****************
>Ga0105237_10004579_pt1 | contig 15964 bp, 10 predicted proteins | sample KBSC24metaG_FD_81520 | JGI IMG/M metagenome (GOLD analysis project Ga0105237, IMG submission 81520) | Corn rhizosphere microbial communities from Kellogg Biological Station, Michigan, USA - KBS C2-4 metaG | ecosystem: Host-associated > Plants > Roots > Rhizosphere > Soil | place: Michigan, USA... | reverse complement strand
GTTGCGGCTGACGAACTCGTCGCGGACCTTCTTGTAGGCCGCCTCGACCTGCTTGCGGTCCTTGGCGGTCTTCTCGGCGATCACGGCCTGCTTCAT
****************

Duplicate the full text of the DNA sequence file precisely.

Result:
>Ga0105237_10004579_pt1 | contig 15964 bp, 10 predicted proteins | sample KBSC24metaG_FD_81520 | JGI IMG/M metagenome (GOLD analysis project Ga0105237, IMG submission 81520) | Corn rhizosphere microbial communities from Kellogg Biological Station, Michigan, USA - KBS C2-4 metaG | ecosystem: Host-associated > Plants > Roots > Rhizosphere > Soil | place: Michigan, USA... | reverse complement strand
GTTGCGGCTGACGAACTCGTCGCGGACCTTCTTGTAGGCCGCCTCGACCTGCTTGCGGTCCTTGGCGGTCTTCTCGGCGATCACGGCCTGCTTCAT